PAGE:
Ironically, the English athlete was sent to Kenya during the war as a member of the Royal Army Pay Corps, which was mainly reserved for men of lower health. Nichols was selected for this company due to poor eyesight. Nichols had to wear glasses to be able to play badminton and was known to wipe them off between rallies due to fogging. He spent 2 years in Africa before going back to England in 1946.
He would have without any doubt won many national titles had the first English national championships not been held as late as 1964. Unfortunately, the Second World War disrupted international competition such as the All England Championships. This assuredly prevented the Englishman from adding many more titles to his already impressive array of achievements.
His total lack of play during the war and his advancing age were obstacles that he had to overcome on his way back to the top. Nevertheless, the following year heralded his return to success with wins at the Irish and Scottish Opens.
Nichol’s play was defined by former badminton veteran, Pat Davis, as being nothing less than a mix of “supple-wristed backhand, deceptive drops, effortless stride, stonewall defence, subtle placements using every inch of court, a scientific acuteness in reading the game and finesse."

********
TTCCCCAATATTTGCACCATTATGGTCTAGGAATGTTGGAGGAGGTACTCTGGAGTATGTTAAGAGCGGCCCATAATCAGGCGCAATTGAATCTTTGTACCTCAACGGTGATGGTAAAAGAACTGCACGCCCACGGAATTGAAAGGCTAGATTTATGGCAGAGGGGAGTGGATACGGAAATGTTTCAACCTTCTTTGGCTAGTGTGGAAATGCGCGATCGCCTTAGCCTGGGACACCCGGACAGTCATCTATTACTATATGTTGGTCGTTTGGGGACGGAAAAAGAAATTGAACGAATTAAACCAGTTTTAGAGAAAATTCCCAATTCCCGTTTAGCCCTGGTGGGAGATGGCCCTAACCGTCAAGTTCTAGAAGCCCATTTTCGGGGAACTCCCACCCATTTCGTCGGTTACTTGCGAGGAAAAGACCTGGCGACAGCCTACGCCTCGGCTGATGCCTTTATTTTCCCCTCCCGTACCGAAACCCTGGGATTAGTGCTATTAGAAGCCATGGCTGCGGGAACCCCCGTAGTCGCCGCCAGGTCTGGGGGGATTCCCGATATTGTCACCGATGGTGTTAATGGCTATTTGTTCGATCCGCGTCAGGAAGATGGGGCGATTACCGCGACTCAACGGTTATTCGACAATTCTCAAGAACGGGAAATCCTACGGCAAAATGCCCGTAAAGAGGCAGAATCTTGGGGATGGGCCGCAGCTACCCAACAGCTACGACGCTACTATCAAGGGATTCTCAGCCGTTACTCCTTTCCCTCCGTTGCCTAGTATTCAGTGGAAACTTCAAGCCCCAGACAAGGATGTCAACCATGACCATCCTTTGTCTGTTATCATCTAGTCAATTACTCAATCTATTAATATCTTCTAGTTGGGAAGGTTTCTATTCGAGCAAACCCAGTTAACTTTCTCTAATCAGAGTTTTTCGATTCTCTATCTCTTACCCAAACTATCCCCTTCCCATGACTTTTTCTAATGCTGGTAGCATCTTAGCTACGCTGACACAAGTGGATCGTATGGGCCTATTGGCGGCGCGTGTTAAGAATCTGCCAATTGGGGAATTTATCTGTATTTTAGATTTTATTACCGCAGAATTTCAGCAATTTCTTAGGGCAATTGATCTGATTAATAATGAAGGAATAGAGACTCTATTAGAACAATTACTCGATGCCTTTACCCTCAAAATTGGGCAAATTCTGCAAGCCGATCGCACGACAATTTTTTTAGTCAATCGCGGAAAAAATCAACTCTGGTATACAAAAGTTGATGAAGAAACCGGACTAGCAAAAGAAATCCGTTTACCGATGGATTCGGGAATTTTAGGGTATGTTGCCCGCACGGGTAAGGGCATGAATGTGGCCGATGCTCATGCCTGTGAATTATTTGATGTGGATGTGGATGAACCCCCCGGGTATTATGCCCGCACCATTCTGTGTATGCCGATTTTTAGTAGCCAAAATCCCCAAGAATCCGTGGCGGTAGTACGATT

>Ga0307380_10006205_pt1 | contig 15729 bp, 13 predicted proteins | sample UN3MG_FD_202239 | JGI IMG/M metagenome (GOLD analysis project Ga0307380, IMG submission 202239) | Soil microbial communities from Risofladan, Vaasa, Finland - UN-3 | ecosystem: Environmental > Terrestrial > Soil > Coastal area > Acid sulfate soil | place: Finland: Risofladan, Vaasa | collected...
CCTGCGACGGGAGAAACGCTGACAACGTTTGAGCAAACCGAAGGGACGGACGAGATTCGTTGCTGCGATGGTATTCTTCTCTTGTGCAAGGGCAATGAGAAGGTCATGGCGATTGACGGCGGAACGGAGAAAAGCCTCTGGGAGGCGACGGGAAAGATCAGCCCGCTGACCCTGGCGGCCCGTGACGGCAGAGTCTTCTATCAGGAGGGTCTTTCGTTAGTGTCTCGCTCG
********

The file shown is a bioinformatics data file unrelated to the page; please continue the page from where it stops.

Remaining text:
Nichol’s wife and mixed doubles partner, Elisabeth O’Beirne, corroborates Davis’ analysis: “He wasn’t a hard hitter. He had terrific finesse, all touch and wrist. He had a smash and used it when he had to, but he didn’t often have to. He just kept plugging at the back. He was very accurate.”
Ralph Nichol’s badminton longevity was a rarity to be admired as he had international success in a career spanning over 3 decades. Despite announcing his retirement in 1947, he returned to play and his last recorded titles were at the 1954 French Open in both men's and mixed doubles when he was well into his forties.
Nichols played doubles for England at his only appearance in the very first edition of the Thomas Cup held in 1948-1949.
In 1951, he met his future wife, Elisabeth O’Beirne. They paired up to play at the All England on 2 occasions. They won the 1954 French Open and then got married during the same year.
Off court, he was a successful insurance inspector in London. After 40 years of service, he retired comfortably in 1968.
Ralph Nichols passed away in 2001. He remains the last Englishman to have won the All England in men's singles. With his 5 titles, only Erland Kops and Rudy Hartono have surpassed him.
1997 – IBF Hall of Fame
BIBLIOGRAPHY & REFERENCES
All England 1999 Official Programme
All England 2010 Official Programme
Badminton Association of England Annual Handbook (1967-1968 Edition)
Champions of 1936 – A Series of 50 (Card issued by Ogden’s, a Branch of the Imperial Tobacco Company of Great Britain)
Encyclopaedia of Badminton (Pat Davis)
Guinness Book of Badminton (Pat Davis)
Histoire du badminton (Jean-Yves Guillain)
International Badminton Federation Handbook (1966 Edition)
Townsville Daily Bulletin
World Badminton Magazine
-- By Yves Lacroix